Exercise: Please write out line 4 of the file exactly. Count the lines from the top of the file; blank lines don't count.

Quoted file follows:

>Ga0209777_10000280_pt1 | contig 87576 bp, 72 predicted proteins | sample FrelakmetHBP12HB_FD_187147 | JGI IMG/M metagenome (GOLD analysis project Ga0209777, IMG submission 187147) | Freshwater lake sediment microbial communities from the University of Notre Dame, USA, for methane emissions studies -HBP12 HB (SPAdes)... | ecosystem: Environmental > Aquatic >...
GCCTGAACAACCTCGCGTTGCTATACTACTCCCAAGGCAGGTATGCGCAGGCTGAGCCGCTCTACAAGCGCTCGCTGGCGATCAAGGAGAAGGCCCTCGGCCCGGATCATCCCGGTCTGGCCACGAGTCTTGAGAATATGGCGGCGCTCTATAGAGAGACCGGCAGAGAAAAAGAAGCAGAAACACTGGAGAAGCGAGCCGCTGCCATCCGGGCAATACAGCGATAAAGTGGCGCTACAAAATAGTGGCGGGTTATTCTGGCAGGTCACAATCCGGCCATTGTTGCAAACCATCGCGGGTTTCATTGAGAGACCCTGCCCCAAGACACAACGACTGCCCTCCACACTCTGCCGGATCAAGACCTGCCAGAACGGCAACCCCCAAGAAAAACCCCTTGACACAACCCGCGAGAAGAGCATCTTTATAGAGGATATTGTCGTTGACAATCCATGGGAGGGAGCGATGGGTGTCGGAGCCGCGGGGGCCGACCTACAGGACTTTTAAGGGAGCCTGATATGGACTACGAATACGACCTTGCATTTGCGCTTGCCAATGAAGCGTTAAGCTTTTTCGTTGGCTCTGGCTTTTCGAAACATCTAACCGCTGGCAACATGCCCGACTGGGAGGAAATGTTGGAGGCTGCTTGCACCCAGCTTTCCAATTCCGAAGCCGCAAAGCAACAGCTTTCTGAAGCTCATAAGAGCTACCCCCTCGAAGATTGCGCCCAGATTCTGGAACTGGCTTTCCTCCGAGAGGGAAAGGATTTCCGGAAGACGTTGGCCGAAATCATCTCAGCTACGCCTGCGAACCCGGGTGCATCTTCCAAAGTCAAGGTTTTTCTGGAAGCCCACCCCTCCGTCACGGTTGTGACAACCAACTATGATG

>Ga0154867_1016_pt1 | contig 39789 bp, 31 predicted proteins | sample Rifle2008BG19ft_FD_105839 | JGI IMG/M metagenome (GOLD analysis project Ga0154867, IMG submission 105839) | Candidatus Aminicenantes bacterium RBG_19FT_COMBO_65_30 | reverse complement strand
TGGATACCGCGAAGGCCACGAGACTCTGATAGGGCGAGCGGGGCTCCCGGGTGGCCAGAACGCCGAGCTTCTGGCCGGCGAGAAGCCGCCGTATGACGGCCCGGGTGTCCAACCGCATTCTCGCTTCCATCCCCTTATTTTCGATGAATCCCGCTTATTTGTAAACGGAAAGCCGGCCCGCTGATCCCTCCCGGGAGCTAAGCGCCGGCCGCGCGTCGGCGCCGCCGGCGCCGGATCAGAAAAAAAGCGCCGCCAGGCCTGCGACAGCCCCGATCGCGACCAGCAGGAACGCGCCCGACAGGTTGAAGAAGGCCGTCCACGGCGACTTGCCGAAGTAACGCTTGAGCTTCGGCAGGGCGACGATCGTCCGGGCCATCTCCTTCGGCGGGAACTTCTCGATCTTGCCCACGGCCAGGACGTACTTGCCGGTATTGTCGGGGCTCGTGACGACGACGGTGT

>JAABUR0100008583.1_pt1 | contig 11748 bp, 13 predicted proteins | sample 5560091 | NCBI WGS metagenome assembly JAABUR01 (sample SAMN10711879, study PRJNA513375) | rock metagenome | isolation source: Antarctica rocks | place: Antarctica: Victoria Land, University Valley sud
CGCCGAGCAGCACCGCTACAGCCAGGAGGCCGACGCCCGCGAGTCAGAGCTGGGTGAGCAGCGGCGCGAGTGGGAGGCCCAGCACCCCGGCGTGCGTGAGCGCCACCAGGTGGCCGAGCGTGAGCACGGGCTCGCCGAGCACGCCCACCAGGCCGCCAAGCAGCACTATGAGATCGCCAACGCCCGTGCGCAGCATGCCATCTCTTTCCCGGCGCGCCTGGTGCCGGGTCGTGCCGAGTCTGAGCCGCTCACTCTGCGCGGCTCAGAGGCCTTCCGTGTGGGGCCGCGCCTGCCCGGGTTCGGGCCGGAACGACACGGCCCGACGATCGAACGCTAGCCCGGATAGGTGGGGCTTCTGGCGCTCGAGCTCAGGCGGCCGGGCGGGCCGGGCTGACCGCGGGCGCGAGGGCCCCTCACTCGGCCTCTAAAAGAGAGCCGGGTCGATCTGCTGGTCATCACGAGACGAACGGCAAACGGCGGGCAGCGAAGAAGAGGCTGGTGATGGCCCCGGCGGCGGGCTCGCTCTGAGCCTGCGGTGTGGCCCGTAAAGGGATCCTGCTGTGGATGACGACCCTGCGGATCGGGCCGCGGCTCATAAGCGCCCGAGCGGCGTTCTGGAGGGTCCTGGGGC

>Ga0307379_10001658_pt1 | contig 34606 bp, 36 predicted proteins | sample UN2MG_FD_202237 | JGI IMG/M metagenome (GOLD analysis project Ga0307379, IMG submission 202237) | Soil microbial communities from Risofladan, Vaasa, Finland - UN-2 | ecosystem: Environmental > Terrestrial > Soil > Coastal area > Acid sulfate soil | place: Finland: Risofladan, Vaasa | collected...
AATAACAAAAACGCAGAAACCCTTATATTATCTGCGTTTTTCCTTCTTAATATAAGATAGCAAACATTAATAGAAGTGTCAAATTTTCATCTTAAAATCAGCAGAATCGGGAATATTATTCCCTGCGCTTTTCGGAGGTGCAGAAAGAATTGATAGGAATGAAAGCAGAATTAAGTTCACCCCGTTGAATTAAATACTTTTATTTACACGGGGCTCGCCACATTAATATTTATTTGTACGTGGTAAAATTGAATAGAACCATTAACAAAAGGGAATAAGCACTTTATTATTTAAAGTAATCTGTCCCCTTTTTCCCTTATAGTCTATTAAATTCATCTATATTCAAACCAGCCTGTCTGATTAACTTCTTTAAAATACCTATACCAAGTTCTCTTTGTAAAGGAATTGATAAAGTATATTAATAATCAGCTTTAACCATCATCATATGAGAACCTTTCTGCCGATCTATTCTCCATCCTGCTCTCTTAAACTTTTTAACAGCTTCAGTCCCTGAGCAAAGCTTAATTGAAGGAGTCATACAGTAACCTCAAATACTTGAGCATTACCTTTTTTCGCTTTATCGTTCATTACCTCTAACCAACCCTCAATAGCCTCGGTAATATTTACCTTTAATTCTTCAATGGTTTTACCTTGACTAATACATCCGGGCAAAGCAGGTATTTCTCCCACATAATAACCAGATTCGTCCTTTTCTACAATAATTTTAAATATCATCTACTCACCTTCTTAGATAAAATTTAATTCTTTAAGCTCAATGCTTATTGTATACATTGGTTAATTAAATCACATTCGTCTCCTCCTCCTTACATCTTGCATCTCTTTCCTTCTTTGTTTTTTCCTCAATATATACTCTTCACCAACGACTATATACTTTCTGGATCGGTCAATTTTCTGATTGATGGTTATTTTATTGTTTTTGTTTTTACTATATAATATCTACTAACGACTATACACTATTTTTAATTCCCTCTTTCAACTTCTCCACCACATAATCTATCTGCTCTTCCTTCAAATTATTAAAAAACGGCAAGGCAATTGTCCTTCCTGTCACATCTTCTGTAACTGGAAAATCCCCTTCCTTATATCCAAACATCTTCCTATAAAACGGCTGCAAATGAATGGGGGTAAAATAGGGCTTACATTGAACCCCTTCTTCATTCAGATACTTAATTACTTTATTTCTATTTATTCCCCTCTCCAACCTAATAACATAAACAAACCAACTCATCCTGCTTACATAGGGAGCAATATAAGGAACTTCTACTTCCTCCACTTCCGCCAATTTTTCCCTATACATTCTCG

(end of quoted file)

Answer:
TGGATACCGCGAAGGCCACGAGACTCTGATAGGGCGAGCGGGGCTCCCGGGTGGCCAGAACGCCGAGCTTCTGGCCGGCGAGAAGCCGCCGTATGACGGCCCGGGTGTCCAACCGCATTCTCGCTTCCATCCCCTTATTTTCGATGAATCCCGCTTATTTGTAAACGGAAAGCCGGCCCGCTGATCCCTCCCGGGAGCTAAGCGCCGGCCGCGCGTCGGCGCCGCCGGCGCCGGATCAGAAAAAAAGCGCCGCCAGGCCTGCGACAGCCCCGATCGCGACCAGCAGGAACGCGCCCGACAGGTTGAAGAAGGCCGTCCACGGCGACTTGCCGAAGTAACGCTTGAGCTTCGGCAGGGCGACGATCGTCCGGGCCATCTCCTTCGGCGGGAACTTCTCGATCTTGCCCACGGCCAGGACGTACTTGCCGGTATTGTCGGGGCTCGTGACGACGACGGTGT